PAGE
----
by Ajay Arasanipalai

# How companies use collaborative filtering to learn exactly what you want

How do companies like Amazon and Netflix know precisely what you want? Whether it’s that new set of speakers that you’ve been eyeballing, or the next Black Mirror episode — their use of predictive algorithms has made the job of selling you stuff ridiculously efficient.

But as much as we’d all like a juicy conspiracy theory, no, they don’t employ psychics.

They use something far more magical — mathematics. Today, we’ll look at an approach called collaborative filtering.

### What exactly is collaborative filtering?

As Jeremy Howard mentions in his awesome deep learning course at fast.ai, structured deep learning models don’t get much love these days.

Probably because you wouldn’t get to see stuff like this:

But structured algorithms like collaborative filtering are the ones being used most often in the real world. They’re the reason that the stuff that shows up on the bottom of the page on Amazon seems so tempting to buy.

Collaborative filtering works on a fundamental principle: **you are likely to like what someone similar to you likes.**

The algorithm’s job is to find someone who has buying or watching habits similar to yours, and suggest to you what he/she gave a high rating to.

It can also work the other way around.

The algorithm can recommend a product that is similar to another product that you previously gave a high rating to. All of this similarity checking and comparison is done by some fairly straightforward linear algebra (matrix math).

#### Is it really that easy?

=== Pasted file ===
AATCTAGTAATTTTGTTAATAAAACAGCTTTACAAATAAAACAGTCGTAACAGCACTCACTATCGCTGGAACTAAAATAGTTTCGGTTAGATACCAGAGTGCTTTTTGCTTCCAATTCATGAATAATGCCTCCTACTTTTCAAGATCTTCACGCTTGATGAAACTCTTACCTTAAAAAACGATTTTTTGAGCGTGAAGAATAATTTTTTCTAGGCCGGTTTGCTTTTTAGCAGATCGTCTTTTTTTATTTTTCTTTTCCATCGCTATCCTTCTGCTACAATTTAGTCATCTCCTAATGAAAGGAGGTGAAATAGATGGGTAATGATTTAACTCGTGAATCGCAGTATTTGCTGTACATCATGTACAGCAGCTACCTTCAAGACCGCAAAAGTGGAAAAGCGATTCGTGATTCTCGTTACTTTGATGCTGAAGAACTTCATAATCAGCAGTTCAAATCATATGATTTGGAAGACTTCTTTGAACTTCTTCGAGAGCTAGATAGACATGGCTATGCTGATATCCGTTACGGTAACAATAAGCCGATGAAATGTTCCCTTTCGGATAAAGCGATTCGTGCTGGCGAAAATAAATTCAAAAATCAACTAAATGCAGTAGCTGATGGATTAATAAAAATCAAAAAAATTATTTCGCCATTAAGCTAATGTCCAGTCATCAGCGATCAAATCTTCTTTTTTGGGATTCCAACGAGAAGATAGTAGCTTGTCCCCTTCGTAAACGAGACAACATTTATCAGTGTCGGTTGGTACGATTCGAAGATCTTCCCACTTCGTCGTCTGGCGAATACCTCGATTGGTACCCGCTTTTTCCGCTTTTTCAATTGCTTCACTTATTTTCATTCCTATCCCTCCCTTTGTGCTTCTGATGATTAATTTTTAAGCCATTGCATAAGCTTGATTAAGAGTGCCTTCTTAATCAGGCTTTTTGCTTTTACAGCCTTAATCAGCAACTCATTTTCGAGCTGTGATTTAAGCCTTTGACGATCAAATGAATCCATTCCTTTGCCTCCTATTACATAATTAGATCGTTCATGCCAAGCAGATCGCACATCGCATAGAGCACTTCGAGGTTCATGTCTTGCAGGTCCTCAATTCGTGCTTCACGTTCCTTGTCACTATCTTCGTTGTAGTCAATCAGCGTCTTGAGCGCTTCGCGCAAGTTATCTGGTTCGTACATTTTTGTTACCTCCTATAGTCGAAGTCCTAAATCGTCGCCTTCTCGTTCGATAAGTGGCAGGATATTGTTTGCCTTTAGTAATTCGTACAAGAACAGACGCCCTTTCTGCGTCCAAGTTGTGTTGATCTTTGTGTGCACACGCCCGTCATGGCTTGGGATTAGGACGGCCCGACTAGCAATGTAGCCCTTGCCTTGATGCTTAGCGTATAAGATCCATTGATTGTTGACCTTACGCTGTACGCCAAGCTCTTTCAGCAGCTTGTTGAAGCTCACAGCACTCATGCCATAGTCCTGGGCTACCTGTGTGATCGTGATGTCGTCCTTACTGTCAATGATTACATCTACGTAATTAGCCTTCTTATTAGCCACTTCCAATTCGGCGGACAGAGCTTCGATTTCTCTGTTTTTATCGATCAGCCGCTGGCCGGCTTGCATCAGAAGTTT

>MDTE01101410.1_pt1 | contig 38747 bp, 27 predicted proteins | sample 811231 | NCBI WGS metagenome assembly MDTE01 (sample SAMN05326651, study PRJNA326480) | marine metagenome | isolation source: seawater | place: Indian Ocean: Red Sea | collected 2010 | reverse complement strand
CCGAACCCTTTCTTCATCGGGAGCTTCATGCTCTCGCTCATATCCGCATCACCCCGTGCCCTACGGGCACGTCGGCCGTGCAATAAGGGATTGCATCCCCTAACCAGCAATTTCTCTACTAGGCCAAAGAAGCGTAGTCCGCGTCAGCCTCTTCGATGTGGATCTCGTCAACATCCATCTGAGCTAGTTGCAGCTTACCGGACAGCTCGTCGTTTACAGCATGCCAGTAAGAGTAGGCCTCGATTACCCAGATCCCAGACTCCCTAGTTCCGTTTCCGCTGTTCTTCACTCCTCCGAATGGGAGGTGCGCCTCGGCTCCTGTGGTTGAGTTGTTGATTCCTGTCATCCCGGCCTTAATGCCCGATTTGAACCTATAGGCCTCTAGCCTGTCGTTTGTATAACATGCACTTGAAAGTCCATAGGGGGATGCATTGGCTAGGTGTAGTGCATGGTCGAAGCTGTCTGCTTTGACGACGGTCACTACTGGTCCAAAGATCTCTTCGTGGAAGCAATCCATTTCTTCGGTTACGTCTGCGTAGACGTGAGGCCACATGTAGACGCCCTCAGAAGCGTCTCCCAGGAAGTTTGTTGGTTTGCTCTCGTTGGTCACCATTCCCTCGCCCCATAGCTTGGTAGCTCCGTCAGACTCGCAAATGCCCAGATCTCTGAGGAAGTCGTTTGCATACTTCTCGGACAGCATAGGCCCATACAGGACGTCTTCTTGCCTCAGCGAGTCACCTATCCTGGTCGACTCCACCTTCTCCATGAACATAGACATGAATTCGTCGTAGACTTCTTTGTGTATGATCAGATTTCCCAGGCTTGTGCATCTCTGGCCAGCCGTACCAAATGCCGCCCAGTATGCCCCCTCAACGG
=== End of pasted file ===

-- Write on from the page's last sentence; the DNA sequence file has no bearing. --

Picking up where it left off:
Not so fast. Before we start throwing vectors and dot-products around, let’s address a significant problem faced by any recommender system algorithm — the cold start problem.

You see, collaborative filtering works well when you have two things:

- a lot of data on what each customer likes (based on what they previously rated high)
- a lot of data on what audience each movie or product might cater to (based on the type of people who rated it high).

But how about new users and new products, for which you don’t have much information?

Collaborative filtering doesn’t work well in these scenarios, so you might have to try something else. Some common solutions involve analyzing metadata or making new users go through a few questions to learn their initial preferences.

### Ok, now onto the cool stuff

Like most machine learning problems, it’s probably a good idea to first take a look at the data. From now on, I’ll be using the example of movies and ratings (mostly inspired by the movielens dataset used in the fast.ai course).

We’re going to visualize it by building a table of users against the score they gave to movies.

Each row represents a user, and each column a movie.